These four new understandings of chemicals make chemical regulation a daunting task, to put it mildly.
First you need to know the potency of each single chemical, which biological tissues it affects in what ways, and whether a population will be exposed to other chemicals that affect the same tissues. Then you must test groups of chemicals in combinations at low doses and high doses, and several doses in between. Then you need to determine whether the creature being studied (rat, bird, human, or whatever) is affected by this combination of chemicals at one particular stage of life and not at other stages. For example in the case of humans we know that, during gestation in the womb, exposure during one particular week may produces effects not seen when exposure occurs during a different week.
Now consider the actual environment in which exposures to humans are presently occurring. Here is the opening paragraph from an article in New Scientist magazine in late 2007:
“Today, and every day, you can expect to be exposed to some 75,000 artificial chemicals. All day long you will be breathing them in, absorbing them through your skin and swallowing them in your food. Throughout the night they will seep out of carpets, pillows and curtains, and drift into your lungs. Living in this chemical soup is an inescapable side effect of 21st-century living. The question is: is it doing us any harm?
“There are good reasons to think that it might be. Not because of the action of any one chemical but because of the way the effects of different components combine once they are inside the body.”
Taken together, these new understandings of toxicity make thorough premarket chemical testing not merely difficult, but impossible. The steps required are far too cumbersome, complex, and — most importantly — expensive. Thorough testing is not going to happen. Scientists (or advocates) who says it is are kidding us (or themselves).
Not convinced? Suppose we wanted to test just 1000 chemicals in unique combinations of 5 chemicals. Then we’d have to test 8,250,291,250,200 (yes, 8 trillion) unique groups of chemicals. If we assume we could test a million combinations each year (a wildly optimistic assumption), then it would take us 8,000 years to complete the task. And we are presently putting 700 new chemicals into commercial channels each year.
No, chemicals are not going to be thoroughly tested before being marketed, especially not in combination with other chemicals already on the market.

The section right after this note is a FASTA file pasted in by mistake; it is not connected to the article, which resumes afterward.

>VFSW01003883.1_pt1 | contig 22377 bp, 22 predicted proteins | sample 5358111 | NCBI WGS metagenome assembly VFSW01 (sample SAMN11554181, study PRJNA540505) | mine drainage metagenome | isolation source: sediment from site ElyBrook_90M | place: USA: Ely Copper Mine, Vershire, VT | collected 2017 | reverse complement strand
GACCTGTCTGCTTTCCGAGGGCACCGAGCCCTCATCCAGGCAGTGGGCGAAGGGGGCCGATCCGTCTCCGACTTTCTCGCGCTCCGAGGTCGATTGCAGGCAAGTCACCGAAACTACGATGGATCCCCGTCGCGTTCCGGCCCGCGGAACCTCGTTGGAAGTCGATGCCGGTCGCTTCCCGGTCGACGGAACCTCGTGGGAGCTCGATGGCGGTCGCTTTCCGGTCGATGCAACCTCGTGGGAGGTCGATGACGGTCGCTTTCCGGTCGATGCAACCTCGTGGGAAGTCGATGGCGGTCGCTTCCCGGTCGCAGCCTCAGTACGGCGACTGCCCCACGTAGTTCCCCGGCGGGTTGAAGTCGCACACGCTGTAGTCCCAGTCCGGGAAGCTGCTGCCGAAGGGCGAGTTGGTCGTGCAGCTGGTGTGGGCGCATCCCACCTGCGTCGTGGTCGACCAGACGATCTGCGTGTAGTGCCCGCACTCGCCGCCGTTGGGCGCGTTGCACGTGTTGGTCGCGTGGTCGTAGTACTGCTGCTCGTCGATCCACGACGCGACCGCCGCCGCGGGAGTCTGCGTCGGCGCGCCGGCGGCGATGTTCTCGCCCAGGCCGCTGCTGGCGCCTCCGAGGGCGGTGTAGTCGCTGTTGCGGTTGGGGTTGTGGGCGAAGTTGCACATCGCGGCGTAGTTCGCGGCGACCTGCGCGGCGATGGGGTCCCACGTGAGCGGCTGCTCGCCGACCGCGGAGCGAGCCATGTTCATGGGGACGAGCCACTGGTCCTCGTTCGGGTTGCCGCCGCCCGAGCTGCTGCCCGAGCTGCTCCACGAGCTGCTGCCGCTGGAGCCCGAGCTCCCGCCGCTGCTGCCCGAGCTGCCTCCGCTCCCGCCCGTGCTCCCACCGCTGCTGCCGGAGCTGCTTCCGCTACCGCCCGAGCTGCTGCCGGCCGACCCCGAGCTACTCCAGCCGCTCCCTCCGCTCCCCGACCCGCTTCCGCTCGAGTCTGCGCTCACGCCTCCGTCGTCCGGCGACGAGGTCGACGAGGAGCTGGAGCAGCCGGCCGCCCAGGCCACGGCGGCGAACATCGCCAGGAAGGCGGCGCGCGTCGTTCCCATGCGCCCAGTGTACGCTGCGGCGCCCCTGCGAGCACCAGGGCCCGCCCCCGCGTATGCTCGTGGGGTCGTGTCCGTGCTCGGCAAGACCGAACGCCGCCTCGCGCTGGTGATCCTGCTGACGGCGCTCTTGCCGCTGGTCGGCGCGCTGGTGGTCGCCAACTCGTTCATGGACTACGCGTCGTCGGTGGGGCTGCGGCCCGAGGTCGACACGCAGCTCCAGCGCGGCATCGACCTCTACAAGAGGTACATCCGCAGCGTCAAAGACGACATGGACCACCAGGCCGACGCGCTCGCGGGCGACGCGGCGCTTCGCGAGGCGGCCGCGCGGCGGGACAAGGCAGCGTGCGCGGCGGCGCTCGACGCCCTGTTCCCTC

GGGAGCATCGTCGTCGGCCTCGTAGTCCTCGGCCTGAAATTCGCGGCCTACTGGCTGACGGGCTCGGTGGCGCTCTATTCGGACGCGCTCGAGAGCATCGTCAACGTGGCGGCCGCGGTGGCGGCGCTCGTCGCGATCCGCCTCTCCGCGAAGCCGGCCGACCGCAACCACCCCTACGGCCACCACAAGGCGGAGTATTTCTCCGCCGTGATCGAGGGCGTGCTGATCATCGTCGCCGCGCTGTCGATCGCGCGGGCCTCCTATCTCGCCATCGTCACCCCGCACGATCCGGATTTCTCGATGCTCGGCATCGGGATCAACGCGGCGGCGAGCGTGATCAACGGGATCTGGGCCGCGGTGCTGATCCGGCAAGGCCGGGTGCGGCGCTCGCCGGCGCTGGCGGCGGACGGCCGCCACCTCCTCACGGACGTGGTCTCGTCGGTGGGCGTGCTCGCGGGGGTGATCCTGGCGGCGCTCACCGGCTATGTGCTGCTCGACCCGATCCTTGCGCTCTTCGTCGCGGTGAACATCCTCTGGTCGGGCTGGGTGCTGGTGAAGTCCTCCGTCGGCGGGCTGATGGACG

These new understandings of chemical toxicity will eventually drive almost everyone to the conclusion that broad screening principles must be applied before individual chemical tests — thus requiring us to far go beyond even the European Union’s new chemicals policies. The Swedish Natural Step principles would seem to be the place to start in designing a truly adequate and protective chemicals policy, but few in the U.S. are there yet. (See Rachel’s #667-668.)
I don’t want to be too gloomy, but I notice that most chemical policy activists are not mentioning the real problem with chemical regulation: the regulators are routinely captured by the corporations they regulate. This is at least as true under Democrats as it is under Republicans.
To their credit, chemicals policy activists have petitioned the Obama administration for a well-though-out list of regulatory reforms. However in their “Letter of Principles for Toxic Chemical Regulatory Reform” (which I signed) to the Obama transition team, there is no mention — zero — of how to make regulations actually work. The letter spells out a vast array of requirements that could protect the public a little better from industrial poisons. But ideas for creating human regulatory agencies or departments that are independent of big money? Complete silence.
Former 30-year EPA employee William Sanjour in 1992 told us why regulatory agencies fail. We could probably all gain by carefully re- reading his essay, “Why EPA is Like It Is, and What Can Be Done About It.” (5 Mbytes PDF).
Chemical regulation is not a primarily a technical problem. It is primarily a human problem of money and political power. Many of us like to pretend that it’s not, but pretending — and hoping — won’t change what we’re up against.
PETER MONTAGUE is editor of Rachel’s Democracy and Health News.